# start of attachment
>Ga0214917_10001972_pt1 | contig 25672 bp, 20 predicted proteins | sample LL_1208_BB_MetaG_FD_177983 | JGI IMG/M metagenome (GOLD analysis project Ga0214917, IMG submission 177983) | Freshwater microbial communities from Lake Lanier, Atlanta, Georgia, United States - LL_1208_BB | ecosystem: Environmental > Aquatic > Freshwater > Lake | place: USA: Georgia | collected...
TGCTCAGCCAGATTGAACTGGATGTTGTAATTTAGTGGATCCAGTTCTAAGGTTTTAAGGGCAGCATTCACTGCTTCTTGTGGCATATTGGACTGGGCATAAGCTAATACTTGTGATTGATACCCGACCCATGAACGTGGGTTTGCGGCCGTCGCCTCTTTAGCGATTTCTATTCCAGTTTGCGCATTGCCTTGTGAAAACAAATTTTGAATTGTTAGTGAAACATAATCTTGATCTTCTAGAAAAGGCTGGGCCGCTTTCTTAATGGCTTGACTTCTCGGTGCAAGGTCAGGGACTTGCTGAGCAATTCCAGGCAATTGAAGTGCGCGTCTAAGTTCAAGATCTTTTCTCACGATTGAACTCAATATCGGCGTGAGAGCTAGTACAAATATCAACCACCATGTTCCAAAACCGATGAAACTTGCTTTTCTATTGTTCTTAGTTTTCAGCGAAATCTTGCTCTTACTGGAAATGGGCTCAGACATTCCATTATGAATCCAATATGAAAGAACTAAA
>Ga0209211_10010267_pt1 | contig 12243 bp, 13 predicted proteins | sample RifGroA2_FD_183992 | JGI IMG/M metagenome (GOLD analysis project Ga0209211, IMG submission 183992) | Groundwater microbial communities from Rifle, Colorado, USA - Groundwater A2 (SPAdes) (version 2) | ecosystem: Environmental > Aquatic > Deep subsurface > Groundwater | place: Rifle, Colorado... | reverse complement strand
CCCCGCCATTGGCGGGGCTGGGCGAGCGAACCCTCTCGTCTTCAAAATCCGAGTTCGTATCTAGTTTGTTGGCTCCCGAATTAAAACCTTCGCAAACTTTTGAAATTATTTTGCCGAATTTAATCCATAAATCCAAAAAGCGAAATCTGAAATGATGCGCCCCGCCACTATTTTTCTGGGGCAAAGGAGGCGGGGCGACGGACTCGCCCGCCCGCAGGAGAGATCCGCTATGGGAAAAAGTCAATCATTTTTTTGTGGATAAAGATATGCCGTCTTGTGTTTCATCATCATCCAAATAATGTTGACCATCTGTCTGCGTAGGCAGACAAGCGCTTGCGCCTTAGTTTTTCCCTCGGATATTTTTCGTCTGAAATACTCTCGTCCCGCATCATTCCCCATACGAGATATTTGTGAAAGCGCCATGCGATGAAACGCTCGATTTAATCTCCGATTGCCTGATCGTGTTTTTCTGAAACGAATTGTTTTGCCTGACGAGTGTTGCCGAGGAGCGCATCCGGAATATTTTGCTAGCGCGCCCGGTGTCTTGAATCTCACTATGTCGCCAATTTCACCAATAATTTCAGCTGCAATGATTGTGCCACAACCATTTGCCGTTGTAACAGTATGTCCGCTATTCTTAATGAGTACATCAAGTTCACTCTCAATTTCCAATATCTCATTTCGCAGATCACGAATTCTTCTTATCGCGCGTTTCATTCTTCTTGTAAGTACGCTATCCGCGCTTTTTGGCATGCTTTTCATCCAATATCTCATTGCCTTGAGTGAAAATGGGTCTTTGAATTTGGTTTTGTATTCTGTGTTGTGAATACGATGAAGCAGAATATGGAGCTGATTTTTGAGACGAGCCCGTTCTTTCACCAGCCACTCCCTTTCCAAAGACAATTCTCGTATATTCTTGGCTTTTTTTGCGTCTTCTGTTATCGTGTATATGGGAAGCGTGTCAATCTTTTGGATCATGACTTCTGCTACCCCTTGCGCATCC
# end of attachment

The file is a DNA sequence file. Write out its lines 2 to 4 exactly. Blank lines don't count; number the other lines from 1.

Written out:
TGCTCAGCCAGATTGAACTGGATGTTGTAATTTAGTGGATCCAGTTCTAAGGTTTTAAGGGCAGCATTCACTGCTTCTTGTGGCATATTGGACTGGGCATAAGCTAATACTTGTGATTGATACCCGACCCATGAACGTGGGTTTGCGGCCGTCGCCTCTTTAGCGATTTCTATTCCAGTTTGCGCATTGCCTTGTGAAAACAAATTTTGAATTGTTAGTGAAACATAATCTTGATCTTCTAGAAAAGGCTGGGCCGCTTTCTTAATGGCTTGACTTCTCGGTGCAAGGTCAGGGACTTGCTGAGCAATTCCAGGCAATTGAAGTGCGCGTCTAAGTTCAAGATCTTTTCTCACGATTGAACTCAATATCGGCGTGAGAGCTAGTACAAATATCAACCACCATGTTCCAAAACCGATGAAACTTGCTTTTCTATTGTTCTTAGTTTTCAGCGAAATCTTGCTCTTACTGGAAATGGGCTCAGACATTCCATTATGAATCCAATATGAAAGAACTAAA
>Ga0209211_10010267_pt1 | contig 12243 bp, 13 predicted proteins | sample RifGroA2_FD_183992 | JGI IMG/M metagenome (GOLD analysis project Ga0209211, IMG submission 183992) | Groundwater microbial communities from Rifle, Colorado, USA - Groundwater A2 (SPAdes) (version 2) | ecosystem: Environmental > Aquatic > Deep subsurface > Groundwater | place: Rifle, Colorado... | reverse complement strand
CCCCGCCATTGGCGGGGCTGGGCGAGCGAACCCTCTCGTCTTCAAAATCCGAGTTCGTATCTAGTTTGTTGGCTCCCGAATTAAAACCTTCGCAAACTTTTGAAATTATTTTGCCGAATTTAATCCATAAATCCAAAAAGCGAAATCTGAAATGATGCGCCCCGCCACTATTTTTCTGGGGCAAAGGAGGCGGGGCGACGGACTCGCCCGCCCGCAGGAGAGATCCGCTATGGGAAAAAGTCAATCATTTTTTTGTGGATAAAGATATGCCGTCTTGTGTTTCATCATCATCCAAATAATGTTGACCATCTGTCTGCGTAGGCAGACAAGCGCTTGCGCCTTAGTTTTTCCCTCGGATATTTTTCGTCTGAAATACTCTCGTCCCGCATCATTCCCCATACGAGATATTTGTGAAAGCGCCATGCGATGAAACGCTCGATTTAATCTCCGATTGCCTGATCGTGTTTTTCTGAAACGAATTGTTTTGCCTGACGAGTGTTGCCGAGGAGCGCATCCGGAATATTTTGCTAGCGCGCCCGGTGTCTTGAATCTCACTATGTCGCCAATTTCACCAATAATTTCAGCTGCAATGATTGTGCCACAACCATTTGCCGTTGTAACAGTATGTCCGCTATTCTTAATGAGTACATCAAGTTCACTCTCAATTTCCAATATCTCATTTCGCAGATCACGAATTCTTCTTATCGCGCGTTTCATTCTTCTTGTAAGTACGCTATCCGCGCTTTTTGGCATGCTTTTCATCCAATATCTCATTGCCTTGAGTGAAAATGGGTCTTTGAATTTGGTTTTGTATTCTGTGTTGTGAATACGATGAAGCAGAATATGGAGCTGATTTTTGAGACGAGCCCGTTCTTTCACCAGCCACTCCCTTTCCAAAGACAATTCTCGTATATTCTTGGCTTTTTTTGCGTCTTCTGTTATCGTGTATATGGGAAGCGTGTCAATCTTTTGGATCATGACTTCTGCTACCCCTTGCGCATCC